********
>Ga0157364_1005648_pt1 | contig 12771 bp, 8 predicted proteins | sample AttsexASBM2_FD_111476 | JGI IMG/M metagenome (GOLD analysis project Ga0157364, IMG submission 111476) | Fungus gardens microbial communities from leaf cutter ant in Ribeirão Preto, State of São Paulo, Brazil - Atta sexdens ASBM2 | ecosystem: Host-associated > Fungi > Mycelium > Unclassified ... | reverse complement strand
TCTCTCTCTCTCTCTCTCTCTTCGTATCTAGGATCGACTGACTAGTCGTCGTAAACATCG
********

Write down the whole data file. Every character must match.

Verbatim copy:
>Ga0157364_1005648_pt1 | contig 12771 bp, 8 predicted proteins | sample AttsexASBM2_FD_111476 | JGI IMG/M metagenome (GOLD analysis project Ga0157364, IMG submission 111476) | Fungus gardens microbial communities from leaf cutter ant in Ribeirão Preto, State of São Paulo, Brazil - Atta sexdens ASBM2 | ecosystem: Host-associated > Fungi > Mycelium > Unclassified ... | reverse complement strand
TCTCTCTCTCTCTCTCTCTCTTCGTATCTAGGATCGACTGACTAGTCGTCGTAAACATCG